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How one firm’s ambition to force its workers to speak English faces collapse

Employment partner Mark Higgins contributes to the reporting of a retailer’s rules to make staff learn English.

A decision taken by a Derbyshire-based firm to enforce English as the only spoken language at its Burton site has attracted the attention of employment law watchers and specialists.

The retail outfit Hobbycraft’s decision to ask foreign workers to speak only in English could also result in legal action, something commentators have been debating since the news broke of the firm’s linguistic initiative earlier in February.

The company’s position is derived from an internal policy that has been disseminated to employees, and applies to the working areas of the site. Employees are not required to speak in English during their breaks. The firm believes that harmonising the language used in the workplace will improve the fluency levels of many of its staff, leading to improved performance and productivity. However, some Hobbycraft workers feel that the practice is restrictive. Staff who are heard to be speaking in their native non-English tongues have also been threatened with disciplinary action.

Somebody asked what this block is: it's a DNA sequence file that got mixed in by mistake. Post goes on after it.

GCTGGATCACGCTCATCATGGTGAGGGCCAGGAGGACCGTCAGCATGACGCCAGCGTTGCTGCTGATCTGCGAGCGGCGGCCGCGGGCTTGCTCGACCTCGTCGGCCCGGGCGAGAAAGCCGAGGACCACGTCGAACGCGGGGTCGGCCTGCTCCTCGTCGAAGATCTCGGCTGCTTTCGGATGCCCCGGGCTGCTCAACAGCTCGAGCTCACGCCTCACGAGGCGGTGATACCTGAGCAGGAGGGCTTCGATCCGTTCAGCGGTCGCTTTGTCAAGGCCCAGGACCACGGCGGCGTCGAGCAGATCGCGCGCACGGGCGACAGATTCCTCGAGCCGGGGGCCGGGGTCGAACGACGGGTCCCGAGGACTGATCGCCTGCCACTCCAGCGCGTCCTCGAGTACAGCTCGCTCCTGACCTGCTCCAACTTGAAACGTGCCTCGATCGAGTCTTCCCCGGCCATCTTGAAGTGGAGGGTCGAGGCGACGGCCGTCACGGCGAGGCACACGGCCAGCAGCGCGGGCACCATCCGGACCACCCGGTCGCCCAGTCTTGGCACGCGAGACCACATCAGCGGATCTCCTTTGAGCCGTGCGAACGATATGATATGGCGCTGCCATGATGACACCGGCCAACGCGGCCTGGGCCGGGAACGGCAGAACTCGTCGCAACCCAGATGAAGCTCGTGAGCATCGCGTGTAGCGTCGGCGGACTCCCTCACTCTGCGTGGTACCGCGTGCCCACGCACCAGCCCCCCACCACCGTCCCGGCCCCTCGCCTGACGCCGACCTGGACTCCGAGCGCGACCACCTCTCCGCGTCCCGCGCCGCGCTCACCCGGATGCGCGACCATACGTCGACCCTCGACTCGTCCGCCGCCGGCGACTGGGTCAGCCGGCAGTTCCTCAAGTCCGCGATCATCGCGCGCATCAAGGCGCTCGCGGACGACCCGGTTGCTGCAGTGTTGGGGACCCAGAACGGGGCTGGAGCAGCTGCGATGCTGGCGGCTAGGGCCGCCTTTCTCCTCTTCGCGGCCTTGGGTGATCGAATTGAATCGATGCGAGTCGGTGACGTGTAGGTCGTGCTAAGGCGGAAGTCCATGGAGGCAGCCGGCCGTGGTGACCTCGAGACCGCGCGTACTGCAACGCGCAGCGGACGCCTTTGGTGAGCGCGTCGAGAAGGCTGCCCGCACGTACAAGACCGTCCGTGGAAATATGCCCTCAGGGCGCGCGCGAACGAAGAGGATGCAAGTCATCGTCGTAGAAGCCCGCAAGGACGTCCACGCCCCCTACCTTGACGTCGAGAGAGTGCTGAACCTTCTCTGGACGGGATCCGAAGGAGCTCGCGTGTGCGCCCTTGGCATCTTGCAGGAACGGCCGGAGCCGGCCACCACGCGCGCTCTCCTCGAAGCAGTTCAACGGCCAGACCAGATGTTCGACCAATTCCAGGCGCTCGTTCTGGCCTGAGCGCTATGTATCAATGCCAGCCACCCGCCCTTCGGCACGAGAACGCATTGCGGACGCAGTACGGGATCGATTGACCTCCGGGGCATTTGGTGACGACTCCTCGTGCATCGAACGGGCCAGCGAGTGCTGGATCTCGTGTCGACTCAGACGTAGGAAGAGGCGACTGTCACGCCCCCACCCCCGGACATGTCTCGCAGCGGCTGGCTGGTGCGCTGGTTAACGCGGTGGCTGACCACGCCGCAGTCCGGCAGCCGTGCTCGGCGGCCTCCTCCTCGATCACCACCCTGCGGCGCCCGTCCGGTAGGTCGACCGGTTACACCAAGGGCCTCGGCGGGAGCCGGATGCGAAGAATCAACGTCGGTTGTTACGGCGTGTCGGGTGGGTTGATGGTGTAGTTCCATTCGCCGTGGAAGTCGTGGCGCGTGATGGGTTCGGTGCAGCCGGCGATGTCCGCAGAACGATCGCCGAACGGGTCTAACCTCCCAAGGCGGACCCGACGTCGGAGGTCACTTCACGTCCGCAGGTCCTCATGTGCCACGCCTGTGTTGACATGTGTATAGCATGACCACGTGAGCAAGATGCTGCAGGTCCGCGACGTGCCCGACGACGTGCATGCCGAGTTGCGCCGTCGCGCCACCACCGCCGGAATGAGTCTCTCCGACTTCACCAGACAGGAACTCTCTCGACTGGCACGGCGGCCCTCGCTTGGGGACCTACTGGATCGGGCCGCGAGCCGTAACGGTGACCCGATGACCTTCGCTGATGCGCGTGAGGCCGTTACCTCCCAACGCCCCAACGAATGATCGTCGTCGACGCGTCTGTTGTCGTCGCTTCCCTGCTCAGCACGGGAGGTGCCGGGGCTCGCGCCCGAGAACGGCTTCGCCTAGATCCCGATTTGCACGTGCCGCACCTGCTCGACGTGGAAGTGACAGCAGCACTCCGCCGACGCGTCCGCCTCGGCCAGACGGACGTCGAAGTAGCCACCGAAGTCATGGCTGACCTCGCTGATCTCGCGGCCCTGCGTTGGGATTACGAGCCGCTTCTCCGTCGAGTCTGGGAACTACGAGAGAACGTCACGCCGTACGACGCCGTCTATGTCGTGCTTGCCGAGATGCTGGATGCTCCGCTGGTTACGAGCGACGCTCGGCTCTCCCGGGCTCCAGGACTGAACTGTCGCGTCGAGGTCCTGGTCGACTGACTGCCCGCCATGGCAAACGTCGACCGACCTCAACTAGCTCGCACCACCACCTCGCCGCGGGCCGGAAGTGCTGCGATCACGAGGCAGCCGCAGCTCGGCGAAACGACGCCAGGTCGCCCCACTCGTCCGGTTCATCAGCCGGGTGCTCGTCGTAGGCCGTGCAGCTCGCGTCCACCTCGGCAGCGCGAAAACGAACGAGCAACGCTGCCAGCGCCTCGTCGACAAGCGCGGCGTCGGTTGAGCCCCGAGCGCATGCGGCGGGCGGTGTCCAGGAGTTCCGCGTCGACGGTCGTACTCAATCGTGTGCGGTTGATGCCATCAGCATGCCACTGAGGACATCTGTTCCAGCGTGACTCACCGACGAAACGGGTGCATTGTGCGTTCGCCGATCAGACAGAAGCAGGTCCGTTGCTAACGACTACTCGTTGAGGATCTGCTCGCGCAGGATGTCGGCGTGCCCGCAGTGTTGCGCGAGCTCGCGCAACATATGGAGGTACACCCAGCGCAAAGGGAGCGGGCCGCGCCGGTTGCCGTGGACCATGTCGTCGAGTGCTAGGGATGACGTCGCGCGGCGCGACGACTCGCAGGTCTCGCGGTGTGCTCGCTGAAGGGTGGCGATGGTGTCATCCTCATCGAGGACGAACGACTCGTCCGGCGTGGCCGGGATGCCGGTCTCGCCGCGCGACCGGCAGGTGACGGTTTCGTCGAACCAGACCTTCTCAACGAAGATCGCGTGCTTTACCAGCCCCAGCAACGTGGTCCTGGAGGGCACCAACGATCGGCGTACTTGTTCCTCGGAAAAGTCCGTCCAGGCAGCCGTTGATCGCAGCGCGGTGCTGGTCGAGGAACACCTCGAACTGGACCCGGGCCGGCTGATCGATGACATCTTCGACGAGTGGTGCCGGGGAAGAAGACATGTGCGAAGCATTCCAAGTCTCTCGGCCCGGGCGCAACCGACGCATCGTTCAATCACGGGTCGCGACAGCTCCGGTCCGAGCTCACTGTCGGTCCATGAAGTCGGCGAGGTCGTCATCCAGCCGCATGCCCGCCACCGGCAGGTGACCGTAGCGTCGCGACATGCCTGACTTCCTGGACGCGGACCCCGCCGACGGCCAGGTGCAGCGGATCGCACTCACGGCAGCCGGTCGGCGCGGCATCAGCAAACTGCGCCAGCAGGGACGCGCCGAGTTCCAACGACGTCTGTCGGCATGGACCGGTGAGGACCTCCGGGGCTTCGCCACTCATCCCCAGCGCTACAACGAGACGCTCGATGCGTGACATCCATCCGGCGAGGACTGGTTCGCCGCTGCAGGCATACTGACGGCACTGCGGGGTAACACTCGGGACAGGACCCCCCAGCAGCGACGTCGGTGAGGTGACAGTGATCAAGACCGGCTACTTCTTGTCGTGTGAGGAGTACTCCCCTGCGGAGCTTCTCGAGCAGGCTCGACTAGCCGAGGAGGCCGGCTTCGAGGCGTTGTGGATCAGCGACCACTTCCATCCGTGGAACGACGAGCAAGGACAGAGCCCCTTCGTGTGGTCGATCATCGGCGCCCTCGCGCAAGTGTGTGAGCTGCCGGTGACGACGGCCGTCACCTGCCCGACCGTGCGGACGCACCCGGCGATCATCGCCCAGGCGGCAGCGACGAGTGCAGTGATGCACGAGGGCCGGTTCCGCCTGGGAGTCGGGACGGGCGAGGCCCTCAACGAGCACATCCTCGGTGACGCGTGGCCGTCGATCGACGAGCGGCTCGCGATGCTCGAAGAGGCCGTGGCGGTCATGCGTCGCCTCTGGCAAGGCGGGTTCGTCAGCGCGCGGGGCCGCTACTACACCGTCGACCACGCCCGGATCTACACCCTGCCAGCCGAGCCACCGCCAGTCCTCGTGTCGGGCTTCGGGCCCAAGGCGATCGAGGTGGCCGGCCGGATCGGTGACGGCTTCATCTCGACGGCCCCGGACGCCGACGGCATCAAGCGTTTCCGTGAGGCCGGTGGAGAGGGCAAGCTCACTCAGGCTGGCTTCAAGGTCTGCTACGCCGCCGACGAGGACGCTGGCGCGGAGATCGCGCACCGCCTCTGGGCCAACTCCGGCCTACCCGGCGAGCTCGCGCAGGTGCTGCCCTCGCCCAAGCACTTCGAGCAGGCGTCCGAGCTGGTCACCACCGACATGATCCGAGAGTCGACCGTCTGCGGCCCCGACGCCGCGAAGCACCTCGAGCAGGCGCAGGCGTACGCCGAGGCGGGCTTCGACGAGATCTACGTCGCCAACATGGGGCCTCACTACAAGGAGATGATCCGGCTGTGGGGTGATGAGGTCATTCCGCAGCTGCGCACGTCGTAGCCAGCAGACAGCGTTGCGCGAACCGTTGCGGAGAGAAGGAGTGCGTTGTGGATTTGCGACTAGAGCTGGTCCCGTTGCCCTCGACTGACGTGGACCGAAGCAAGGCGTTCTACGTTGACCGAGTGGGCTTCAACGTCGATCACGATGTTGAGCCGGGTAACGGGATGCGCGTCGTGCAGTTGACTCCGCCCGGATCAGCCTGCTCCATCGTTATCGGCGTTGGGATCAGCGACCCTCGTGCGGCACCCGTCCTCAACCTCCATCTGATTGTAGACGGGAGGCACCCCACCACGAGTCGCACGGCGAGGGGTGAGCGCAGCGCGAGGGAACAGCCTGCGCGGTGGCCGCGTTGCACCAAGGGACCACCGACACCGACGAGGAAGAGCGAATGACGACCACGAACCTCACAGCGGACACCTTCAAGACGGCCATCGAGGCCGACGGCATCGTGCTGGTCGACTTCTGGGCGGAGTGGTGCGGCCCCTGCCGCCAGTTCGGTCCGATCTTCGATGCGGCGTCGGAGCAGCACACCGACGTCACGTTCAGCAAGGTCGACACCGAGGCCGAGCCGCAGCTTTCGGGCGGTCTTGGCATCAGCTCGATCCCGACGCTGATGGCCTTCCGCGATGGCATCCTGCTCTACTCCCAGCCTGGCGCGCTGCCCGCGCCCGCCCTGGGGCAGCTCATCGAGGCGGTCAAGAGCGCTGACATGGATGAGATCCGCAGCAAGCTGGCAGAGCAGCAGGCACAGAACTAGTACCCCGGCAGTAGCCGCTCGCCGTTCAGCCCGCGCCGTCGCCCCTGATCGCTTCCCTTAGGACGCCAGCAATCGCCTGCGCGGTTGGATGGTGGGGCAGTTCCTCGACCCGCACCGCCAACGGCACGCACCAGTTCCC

Mark Higgins is an employment law expert and Partner at Ralli, solicitors based in Manchester. He feels that companies need to make themselves fully aware of the legal consequences of action enforcing behaviours onto their staff: Although the Hobbycraft business case here is most likely pursued with good intentions the desire to improve communication and understanding amongst staff there is a wider legal context into which the decision has to be placed.

The policy does have the potential to lead to discrimination and then to claims against the employer for disadvantaging their foreign staff. Recent cases have shown that the courts, although sympathetic to a company’s desire to enhance the performance of their staff, have tended to side with workers claims of discrimination in circumstances where the employer is unable to show that English is a specific and necessary requirement for a particular role.

The situation highlights the need for solid liaison with experts in employment law. At Ralli we offer a service that, for a fixed annual fee, gives employers direct contact with trained solicitors able to swiftly advise on any number of issues that relate to the legality of employer / employee relations. Getting the legal groundwork done prior to the introduction of any policies such as the case in point here can save businesses fortunes in avoiding expensive employment cases.